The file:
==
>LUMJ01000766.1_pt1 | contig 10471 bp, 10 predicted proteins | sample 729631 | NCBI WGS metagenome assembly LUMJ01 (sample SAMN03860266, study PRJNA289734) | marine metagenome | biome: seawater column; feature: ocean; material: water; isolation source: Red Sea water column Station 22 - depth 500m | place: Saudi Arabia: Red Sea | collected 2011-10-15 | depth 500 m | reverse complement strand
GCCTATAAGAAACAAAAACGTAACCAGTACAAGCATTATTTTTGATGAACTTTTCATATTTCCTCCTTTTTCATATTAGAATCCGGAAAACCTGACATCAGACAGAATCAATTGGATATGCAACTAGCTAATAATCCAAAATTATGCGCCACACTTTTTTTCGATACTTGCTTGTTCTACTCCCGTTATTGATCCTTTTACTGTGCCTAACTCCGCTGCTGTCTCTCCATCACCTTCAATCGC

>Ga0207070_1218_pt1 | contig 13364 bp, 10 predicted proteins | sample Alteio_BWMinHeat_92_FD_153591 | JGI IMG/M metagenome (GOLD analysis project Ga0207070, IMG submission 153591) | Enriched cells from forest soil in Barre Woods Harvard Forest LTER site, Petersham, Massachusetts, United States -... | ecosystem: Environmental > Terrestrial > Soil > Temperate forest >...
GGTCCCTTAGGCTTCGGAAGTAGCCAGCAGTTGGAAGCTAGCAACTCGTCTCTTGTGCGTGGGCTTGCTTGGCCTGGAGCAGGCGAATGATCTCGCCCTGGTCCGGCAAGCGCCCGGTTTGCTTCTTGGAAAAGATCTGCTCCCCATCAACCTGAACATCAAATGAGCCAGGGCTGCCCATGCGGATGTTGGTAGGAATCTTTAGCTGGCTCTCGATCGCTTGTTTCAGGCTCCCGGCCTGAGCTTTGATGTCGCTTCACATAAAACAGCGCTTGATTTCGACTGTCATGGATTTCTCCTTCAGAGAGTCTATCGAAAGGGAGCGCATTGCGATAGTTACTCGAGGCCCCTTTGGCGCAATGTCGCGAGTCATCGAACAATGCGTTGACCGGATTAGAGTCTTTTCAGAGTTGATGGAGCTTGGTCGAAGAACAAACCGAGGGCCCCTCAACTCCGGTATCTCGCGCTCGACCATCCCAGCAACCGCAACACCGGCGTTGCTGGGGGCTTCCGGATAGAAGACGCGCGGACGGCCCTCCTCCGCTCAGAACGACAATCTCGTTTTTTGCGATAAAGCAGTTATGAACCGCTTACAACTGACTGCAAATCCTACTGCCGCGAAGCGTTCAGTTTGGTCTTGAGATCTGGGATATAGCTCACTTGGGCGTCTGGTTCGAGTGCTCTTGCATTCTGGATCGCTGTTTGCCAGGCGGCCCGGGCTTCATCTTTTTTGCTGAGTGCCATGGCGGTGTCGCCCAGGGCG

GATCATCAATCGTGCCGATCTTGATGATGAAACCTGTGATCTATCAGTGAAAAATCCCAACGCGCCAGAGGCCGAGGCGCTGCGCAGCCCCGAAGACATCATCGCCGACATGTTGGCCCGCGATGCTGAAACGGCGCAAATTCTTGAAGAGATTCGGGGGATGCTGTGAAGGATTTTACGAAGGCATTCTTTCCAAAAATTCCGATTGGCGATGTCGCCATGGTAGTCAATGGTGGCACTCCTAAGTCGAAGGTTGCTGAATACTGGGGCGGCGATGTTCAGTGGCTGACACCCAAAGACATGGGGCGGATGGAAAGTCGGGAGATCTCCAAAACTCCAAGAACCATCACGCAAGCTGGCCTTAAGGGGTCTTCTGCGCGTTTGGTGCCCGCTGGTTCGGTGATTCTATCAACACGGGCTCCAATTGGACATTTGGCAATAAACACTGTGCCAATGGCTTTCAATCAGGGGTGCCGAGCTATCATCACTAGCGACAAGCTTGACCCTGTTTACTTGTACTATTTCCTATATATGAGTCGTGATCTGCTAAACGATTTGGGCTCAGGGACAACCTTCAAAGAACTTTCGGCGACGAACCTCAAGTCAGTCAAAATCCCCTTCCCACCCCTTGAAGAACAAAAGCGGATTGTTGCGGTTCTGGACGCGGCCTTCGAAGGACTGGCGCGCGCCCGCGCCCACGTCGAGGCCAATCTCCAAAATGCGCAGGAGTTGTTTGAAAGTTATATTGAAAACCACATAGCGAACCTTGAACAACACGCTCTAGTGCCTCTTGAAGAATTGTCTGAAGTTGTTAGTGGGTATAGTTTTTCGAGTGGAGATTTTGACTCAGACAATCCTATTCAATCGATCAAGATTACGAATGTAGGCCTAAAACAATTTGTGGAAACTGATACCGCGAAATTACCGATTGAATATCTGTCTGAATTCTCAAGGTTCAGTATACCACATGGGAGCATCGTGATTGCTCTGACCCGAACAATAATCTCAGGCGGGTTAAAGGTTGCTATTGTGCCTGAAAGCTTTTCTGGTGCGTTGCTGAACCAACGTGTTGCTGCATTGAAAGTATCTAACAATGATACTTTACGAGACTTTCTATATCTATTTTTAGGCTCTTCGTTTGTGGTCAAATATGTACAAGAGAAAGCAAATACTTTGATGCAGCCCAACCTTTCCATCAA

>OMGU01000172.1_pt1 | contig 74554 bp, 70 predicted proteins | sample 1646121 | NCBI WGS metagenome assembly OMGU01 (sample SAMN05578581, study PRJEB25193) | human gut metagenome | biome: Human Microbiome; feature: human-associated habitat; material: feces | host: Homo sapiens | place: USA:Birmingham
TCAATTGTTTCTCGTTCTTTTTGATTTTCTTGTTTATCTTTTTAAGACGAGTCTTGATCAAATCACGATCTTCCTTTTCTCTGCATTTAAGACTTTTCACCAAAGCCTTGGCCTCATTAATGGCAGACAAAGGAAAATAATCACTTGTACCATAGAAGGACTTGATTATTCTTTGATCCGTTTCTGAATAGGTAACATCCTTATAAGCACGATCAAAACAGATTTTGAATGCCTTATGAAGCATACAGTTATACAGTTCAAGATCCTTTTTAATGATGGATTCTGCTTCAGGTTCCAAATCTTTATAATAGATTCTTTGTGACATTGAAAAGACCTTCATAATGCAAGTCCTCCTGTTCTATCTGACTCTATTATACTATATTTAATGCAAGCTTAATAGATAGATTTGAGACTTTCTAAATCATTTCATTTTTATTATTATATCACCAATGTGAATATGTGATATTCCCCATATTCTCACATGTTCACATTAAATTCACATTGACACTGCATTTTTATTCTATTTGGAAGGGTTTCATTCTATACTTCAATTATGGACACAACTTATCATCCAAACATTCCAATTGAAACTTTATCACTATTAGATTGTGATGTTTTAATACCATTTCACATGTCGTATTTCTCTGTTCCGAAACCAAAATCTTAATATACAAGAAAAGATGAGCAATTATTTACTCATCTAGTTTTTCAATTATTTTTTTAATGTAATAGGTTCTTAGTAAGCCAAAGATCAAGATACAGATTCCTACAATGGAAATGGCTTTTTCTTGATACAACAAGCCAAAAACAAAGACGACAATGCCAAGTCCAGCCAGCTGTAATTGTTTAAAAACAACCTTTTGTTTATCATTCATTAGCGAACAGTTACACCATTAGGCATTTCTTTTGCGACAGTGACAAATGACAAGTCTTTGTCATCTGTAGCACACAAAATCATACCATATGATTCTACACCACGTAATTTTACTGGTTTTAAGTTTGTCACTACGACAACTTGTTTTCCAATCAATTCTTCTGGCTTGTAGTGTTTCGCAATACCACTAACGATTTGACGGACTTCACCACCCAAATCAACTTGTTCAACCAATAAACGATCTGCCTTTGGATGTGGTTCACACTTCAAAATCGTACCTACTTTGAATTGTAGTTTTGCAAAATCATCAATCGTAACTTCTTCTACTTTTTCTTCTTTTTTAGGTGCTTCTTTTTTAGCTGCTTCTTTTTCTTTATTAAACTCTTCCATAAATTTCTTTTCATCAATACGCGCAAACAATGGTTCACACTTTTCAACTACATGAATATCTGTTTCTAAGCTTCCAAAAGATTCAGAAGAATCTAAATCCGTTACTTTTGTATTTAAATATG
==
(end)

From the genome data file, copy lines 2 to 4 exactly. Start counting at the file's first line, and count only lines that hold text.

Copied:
GCCTATAAGAAACAAAAACGTAACCAGTACAAGCATTATTTTTGATGAACTTTTCATATTTCCTCCTTTTTCATATTAGAATCCGGAAAACCTGACATCAGACAGAATCAATTGGATATGCAACTAGCTAATAATCCAAAATTATGCGCCACACTTTTTTTCGATACTTGCTTGTTCTACTCCCGTTATTGATCCTTTTACTGTGCCTAACTCCGCTGCTGTCTCTCCATCACCTTCAATCGC

>Ga0207070_1218_pt1 | contig 13364 bp, 10 predicted proteins | sample Alteio_BWMinHeat_92_FD_153591 | JGI IMG/M metagenome (GOLD analysis project Ga0207070, IMG submission 153591) | Enriched cells from forest soil in Barre Woods Harvard Forest LTER site, Petersham, Massachusetts, United States -... | ecosystem: Environmental > Terrestrial > Soil > Temperate forest >...
GGTCCCTTAGGCTTCGGAAGTAGCCAGCAGTTGGAAGCTAGCAACTCGTCTCTTGTGCGTGGGCTTGCTTGGCCTGGAGCAGGCGAATGATCTCGCCCTGGTCCGGCAAGCGCCCGGTTTGCTTCTTGGAAAAGATCTGCTCCCCATCAACCTGAACATCAAATGAGCCAGGGCTGCCCATGCGGATGTTGGTAGGAATCTTTAGCTGGCTCTCGATCGCTTGTTTCAGGCTCCCGGCCTGAGCTTTGATGTCGCTTCACATAAAACAGCGCTTGATTTCGACTGTCATGGATTTCTCCTTCAGAGAGTCTATCGAAAGGGAGCGCATTGCGATAGTTACTCGAGGCCCCTTTGGCGCAATGTCGCGAGTCATCGAACAATGCGTTGACCGGATTAGAGTCTTTTCAGAGTTGATGGAGCTTGGTCGAAGAACAAACCGAGGGCCCCTCAACTCCGGTATCTCGCGCTCGACCATCCCAGCAACCGCAACACCGGCGTTGCTGGGGGCTTCCGGATAGAAGACGCGCGGACGGCCCTCCTCCGCTCAGAACGACAATCTCGTTTTTTGCGATAAAGCAGTTATGAACCGCTTACAACTGACTGCAAATCCTACTGCCGCGAAGCGTTCAGTTTGGTCTTGAGATCTGGGATATAGCTCACTTGGGCGTCTGGTTCGAGTGCTCTTGCATTCTGGATCGCTGTTTGCCAGGCGGCCCGGGCTTCATCTTTTTTGCTGAGTGCCATGGCGGTGTCGCCCAGGGCG